Marines

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After 26 years, six months and 13 days, Col. Anthony F. Weddington concludes his honorable service, retiring from the Marine Corps.

Photo by Cpl. Brian A. Tuthill

After 26 years of honorable service, Marine Corps retires leader

10 Mar 2006 | Lance Cpl. Michael S. Cifuentes

Every Marine past and present is an honored part of the Marine Corps family, responsible for handing down its values and ideals. From oldest to youngest, America knows “once a Marine, always a Marine.”

It has been 26 years, six months and 13 days today since one of the Combat Center’s most distinguished leaders, Col. Anthony F. Weddington, Combat Center inspector and safety inspector, and the officer-in-charge of the Reserve Support Unit, has been serving in the Marine Corps and executing the Corps’ mission.

Weddington has been aboard the Combat Center since September 2002, two months after being promoted to colonel. After serving many billets in the Marine Corps on both active and reserve duty, he will retire from his honorable service in the Corps today on the commanding general’s parade field at 3 p.m.

Weddington was born in Moses Lake, Wash., but was raised in Burlington, N.C. His father was an enlisted Airman and ended his service in the Air Force as a staff sergeant after 10 years.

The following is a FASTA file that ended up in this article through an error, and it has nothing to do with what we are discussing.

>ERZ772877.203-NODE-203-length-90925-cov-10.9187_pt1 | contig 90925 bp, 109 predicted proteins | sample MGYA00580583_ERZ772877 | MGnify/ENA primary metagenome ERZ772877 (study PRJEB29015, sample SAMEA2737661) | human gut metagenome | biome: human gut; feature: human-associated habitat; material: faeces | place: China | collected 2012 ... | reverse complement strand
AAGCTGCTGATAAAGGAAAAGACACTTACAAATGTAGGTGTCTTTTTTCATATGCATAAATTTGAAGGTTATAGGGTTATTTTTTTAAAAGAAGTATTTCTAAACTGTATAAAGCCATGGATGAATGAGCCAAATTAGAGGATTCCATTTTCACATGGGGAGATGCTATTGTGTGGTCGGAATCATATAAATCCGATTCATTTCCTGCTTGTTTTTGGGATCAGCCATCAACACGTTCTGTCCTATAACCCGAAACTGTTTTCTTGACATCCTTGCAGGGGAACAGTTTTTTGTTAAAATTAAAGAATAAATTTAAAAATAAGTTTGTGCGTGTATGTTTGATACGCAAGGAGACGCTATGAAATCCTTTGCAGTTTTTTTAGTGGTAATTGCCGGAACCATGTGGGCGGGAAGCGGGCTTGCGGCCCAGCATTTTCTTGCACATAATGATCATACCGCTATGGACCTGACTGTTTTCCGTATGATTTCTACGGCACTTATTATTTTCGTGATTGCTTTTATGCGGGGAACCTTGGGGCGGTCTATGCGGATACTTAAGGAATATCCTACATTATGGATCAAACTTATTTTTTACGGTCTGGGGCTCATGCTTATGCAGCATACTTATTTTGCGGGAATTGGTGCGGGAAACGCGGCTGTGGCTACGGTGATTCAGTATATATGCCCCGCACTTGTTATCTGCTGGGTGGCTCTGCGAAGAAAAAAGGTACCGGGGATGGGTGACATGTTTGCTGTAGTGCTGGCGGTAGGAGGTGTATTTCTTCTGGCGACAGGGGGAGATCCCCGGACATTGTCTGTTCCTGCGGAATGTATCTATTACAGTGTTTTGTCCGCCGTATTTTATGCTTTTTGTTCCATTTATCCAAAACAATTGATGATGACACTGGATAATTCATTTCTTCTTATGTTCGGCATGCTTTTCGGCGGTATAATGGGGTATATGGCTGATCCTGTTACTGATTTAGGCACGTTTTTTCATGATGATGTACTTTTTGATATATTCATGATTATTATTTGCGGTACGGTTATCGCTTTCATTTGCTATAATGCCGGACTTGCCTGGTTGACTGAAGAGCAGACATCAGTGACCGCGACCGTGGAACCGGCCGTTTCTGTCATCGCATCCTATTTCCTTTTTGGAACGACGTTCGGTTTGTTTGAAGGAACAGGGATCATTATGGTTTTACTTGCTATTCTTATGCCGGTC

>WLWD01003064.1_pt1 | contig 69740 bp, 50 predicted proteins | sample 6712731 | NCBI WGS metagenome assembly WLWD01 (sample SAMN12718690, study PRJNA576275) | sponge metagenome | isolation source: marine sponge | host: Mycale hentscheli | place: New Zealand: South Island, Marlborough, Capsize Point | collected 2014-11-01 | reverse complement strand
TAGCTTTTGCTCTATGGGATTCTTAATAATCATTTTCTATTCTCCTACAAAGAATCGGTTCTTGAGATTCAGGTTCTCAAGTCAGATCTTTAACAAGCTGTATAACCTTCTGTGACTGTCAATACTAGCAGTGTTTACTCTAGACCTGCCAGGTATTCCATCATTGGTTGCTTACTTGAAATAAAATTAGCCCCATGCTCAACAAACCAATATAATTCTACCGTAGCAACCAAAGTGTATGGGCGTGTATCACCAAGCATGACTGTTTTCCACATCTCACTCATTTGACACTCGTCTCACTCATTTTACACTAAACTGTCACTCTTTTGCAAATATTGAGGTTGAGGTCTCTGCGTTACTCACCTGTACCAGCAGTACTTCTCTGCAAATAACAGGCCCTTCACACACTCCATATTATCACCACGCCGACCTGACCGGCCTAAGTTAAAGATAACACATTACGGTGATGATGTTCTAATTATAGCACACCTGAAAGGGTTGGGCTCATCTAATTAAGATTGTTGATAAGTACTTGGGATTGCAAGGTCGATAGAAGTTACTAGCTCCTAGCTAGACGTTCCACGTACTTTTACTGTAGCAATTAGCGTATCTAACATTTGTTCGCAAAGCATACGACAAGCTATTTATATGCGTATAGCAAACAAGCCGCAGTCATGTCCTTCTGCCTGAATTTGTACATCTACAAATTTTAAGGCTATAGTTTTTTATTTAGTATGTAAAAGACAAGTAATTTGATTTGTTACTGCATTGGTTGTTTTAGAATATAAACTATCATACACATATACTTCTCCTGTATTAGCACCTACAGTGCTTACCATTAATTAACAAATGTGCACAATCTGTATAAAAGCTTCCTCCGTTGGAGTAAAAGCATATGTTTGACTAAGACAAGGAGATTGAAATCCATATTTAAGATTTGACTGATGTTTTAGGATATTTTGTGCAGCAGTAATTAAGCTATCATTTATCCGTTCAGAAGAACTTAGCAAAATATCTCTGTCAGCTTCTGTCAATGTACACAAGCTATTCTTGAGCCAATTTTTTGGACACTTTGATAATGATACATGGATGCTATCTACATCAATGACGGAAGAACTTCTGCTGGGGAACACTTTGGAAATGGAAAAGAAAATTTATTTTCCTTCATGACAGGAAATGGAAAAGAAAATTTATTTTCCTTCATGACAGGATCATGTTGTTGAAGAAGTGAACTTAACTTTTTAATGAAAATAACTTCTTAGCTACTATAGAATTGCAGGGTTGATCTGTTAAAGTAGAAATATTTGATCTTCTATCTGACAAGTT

Weddington graduated from Hugh M. Cummings High School in 1975. He continued his education at the University of North Carolina, Greensboro, and achieved a bachelor’s degree in psychology in 1979.

During his time at UNC, his younger brother went to Officer Candidate School through the Marine Corps’ Platoon Leader’s Course. Weddington was so intrigued by his brother’s experience that he made it a point to meet with a Marine recruiter, who he saw walking through his campus.

“I walked up to the campus’s recruiter, who was a Marine captain, and I was very impressed with him and what he had to offer,” said Weddington. “I was probably most interested because my father and some relatives served in the military before me.”

Weddington went to OCS in January 1980, graduated in April and went to The Basic School the following week, after having a weekend to relax, he said. The week after he completed TBS, he went to Infantry Officer’s Course, concluding his initial training in November 1980.

“Being an infantry Marine was an independent decision for me,” said Weddington. “I initially joined the service to become a bombardier, but that did not work out. I had the choice to walk away, but I felt that if I couldn’t fly, I would be an infantryman.”